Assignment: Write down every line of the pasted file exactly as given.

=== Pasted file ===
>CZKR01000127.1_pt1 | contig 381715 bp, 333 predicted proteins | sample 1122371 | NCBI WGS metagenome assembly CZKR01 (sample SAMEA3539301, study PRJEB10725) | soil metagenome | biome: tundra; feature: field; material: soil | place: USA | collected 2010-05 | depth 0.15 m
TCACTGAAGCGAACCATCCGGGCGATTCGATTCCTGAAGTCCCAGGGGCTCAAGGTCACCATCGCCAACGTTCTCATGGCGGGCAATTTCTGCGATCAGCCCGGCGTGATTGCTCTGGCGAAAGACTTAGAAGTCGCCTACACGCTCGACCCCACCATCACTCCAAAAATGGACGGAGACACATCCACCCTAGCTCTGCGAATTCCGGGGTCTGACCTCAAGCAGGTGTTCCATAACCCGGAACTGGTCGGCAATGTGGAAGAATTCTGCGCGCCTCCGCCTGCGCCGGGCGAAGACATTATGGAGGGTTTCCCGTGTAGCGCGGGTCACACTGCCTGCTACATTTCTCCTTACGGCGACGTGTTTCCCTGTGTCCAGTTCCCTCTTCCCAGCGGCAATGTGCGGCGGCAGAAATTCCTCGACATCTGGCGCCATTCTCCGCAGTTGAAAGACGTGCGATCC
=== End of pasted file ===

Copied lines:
>CZKR01000127.1_pt1 | contig 381715 bp, 333 predicted proteins | sample 1122371 | NCBI WGS metagenome assembly CZKR01 (sample SAMEA3539301, study PRJEB10725) | soil metagenome | biome: tundra; feature: field; material: soil | place: USA | collected 2010-05 | depth 0.15 m
TCACTGAAGCGAACCATCCGGGCGATTCGATTCCTGAAGTCCCAGGGGCTCAAGGTCACCATCGCCAACGTTCTCATGGCGGGCAATTTCTGCGATCAGCCCGGCGTGATTGCTCTGGCGAAAGACTTAGAAGTCGCCTACACGCTCGACCCCACCATCACTCCAAAAATGGACGGAGACACATCCACCCTAGCTCTGCGAATTCCGGGGTCTGACCTCAAGCAGGTGTTCCATAACCCGGAACTGGTCGGCAATGTGGAAGAATTCTGCGCGCCTCCGCCTGCGCCGGGCGAAGACATTATGGAGGGTTTCCCGTGTAGCGCGGGTCACACTGCCTGCTACATTTCTCCTTACGGCGACGTGTTTCCCTGTGTCCAGTTCCCTCTTCCCAGCGGCAATGTGCGGCGGCAGAAATTCCTCGACATCTGGCGCCATTCTCCGCAGTTGAAAGACGTGCGATCC